The Hudson Bay Company was at Pembina by 1803, on the opposite bank of the Pembina River, where downtown Pembina is now. In 1812, the Earl of Selkirk launched a colony at a place he called Fort Daer, on the same site that Chaboillez had used. The name is now used as a park and boat landing.
Six years later, Catholic priests arrived to establish a church just north of the Selkirk colony. A stone cairn marks the spot, just south of the international boundary. In the 1990s, a concerted effort was made to locate and mark the graves there. Today, there’s a grassy area with crosses – though the orientation is different. The Church of the Assumption faced the river; the historic site faces the interstate highway.
Transportation is another of the themes of Pembina’s history. The Red River ox cart was developed there, and became the means of moving goods from the interior of the continent to St. Paul. Today’s interstate highway serves the same purpose; the Port of Pembina is among the busiest ports of entry along the U.S./Canadian border.
East of the church site – now called after one of its priests, Severe Dumoulin – is a deteriorating paved road that leads from Pembina north toward the long-abandoned site of Huron City. This is the northern end of U.S. Highway 81, once called “The Meridian Highway,” and later a part of the Pan-American Highway.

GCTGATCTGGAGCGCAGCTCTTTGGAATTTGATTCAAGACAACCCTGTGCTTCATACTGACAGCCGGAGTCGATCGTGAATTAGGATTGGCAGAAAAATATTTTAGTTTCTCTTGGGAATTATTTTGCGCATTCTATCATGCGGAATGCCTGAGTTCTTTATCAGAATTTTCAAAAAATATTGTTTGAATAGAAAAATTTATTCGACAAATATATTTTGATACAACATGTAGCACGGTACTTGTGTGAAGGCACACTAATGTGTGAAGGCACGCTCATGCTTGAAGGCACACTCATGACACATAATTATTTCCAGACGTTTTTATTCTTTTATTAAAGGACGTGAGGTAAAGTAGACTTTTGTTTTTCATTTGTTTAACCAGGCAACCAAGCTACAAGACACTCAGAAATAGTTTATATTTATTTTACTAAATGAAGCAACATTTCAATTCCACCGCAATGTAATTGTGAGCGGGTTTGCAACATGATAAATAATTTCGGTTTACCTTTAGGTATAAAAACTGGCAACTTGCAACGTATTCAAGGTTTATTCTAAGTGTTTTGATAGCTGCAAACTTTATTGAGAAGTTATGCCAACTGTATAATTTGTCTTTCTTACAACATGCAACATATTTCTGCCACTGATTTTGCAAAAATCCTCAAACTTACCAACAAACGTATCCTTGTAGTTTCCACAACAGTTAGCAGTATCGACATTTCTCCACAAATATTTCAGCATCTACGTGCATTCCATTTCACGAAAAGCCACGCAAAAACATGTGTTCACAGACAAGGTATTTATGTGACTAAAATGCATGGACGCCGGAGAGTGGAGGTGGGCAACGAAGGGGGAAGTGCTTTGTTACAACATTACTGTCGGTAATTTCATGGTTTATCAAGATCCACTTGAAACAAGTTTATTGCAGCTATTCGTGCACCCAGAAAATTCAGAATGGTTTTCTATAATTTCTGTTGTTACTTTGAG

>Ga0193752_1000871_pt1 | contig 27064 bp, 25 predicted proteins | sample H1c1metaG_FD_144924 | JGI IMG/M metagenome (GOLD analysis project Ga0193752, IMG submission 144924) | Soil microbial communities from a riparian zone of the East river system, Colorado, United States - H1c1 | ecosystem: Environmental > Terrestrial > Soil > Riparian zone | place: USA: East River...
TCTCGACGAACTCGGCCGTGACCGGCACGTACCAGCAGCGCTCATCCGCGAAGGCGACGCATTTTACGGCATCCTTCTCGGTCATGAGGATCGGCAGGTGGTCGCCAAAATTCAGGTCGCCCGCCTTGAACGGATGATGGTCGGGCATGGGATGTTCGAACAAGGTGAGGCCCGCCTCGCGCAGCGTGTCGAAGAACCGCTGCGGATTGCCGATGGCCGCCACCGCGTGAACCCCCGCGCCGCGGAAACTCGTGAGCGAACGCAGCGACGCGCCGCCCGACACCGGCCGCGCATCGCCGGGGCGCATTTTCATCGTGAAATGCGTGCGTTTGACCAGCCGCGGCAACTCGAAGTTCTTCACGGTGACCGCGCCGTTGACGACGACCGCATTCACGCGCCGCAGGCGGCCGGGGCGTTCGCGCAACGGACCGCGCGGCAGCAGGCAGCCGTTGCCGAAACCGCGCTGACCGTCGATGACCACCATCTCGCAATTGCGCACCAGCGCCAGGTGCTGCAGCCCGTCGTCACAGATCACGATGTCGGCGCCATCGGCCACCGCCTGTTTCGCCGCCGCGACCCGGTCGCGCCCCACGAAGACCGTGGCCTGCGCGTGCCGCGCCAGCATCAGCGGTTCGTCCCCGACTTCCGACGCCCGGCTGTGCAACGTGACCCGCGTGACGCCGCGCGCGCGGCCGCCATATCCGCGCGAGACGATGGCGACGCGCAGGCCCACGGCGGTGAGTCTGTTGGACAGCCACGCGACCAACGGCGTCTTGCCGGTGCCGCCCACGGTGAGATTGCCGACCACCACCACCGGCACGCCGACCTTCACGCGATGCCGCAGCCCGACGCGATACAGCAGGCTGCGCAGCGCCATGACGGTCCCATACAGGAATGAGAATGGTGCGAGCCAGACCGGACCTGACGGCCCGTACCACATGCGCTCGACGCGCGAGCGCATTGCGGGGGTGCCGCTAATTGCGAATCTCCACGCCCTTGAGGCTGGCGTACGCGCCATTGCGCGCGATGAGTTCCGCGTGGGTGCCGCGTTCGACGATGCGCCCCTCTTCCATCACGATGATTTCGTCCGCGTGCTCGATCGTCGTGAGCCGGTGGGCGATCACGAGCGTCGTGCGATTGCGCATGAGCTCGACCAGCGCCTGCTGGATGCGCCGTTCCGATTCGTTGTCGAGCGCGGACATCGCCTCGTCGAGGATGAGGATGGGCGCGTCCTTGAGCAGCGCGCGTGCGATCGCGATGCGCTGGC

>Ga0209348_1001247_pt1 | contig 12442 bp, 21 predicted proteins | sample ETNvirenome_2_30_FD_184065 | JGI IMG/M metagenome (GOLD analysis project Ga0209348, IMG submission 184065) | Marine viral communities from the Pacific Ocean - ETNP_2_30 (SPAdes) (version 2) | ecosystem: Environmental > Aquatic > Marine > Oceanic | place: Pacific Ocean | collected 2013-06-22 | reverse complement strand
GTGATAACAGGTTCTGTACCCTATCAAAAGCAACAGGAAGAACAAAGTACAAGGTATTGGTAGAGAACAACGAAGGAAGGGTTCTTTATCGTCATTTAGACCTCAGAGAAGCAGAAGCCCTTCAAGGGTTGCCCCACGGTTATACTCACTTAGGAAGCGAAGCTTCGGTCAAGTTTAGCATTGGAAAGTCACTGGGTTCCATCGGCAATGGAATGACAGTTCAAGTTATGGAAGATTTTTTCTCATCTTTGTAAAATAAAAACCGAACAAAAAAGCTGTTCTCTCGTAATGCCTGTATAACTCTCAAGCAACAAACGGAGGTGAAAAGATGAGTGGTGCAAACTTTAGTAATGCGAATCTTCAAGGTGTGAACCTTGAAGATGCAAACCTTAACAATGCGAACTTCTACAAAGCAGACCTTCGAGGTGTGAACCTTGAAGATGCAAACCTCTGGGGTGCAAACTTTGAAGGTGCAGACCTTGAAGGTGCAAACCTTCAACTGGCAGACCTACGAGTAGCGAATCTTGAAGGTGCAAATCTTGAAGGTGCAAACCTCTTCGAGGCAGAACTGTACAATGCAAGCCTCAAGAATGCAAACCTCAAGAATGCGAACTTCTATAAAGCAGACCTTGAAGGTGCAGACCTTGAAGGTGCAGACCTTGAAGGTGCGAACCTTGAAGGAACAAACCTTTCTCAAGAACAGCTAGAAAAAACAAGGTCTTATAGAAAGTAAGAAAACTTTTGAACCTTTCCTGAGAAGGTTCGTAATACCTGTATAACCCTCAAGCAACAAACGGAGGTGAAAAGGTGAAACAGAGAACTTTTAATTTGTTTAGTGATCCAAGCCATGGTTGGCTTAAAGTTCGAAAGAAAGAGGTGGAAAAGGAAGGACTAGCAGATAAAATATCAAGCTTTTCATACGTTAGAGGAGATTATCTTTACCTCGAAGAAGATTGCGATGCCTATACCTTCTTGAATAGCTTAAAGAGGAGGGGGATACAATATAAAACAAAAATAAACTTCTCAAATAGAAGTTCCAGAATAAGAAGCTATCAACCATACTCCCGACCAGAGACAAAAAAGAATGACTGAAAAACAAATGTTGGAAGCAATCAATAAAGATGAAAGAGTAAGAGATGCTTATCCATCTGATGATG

Steamboats played a role at Pembina, too, and so did the railroad, but unique circumstances have made Pembina a major player in the manufacture of passenger buses. Motor Coach Industries is a Canadian company, now a subsidiary of New Flyer. Bus frames are manufactured in Winnipeg and shipped to Pembina, where wheels, motors and seats are added – meeting the requirement that buses subsidized by the American government are “made in America.”
Regulations like this have had an outsized influence on Pembina’s history, both because some people took advantage of them and some tried to avoid them. Pembina has produced both types.
At one time, the town was a smuggler’s haven, as trappers sought to avoid the Hudson Bay Company’s monopoly – a desire abetted by the company’s habit of doing business in English when many of its customers did business in French or indigenous languages.
Partly from this circumstance, a sense of cultural cohesion developed among the mixed-blood people of Pembina, the Metis. One of them became the mother of Louis Riel, known as the “Father of Manitoba” and an important figure in Canadian history.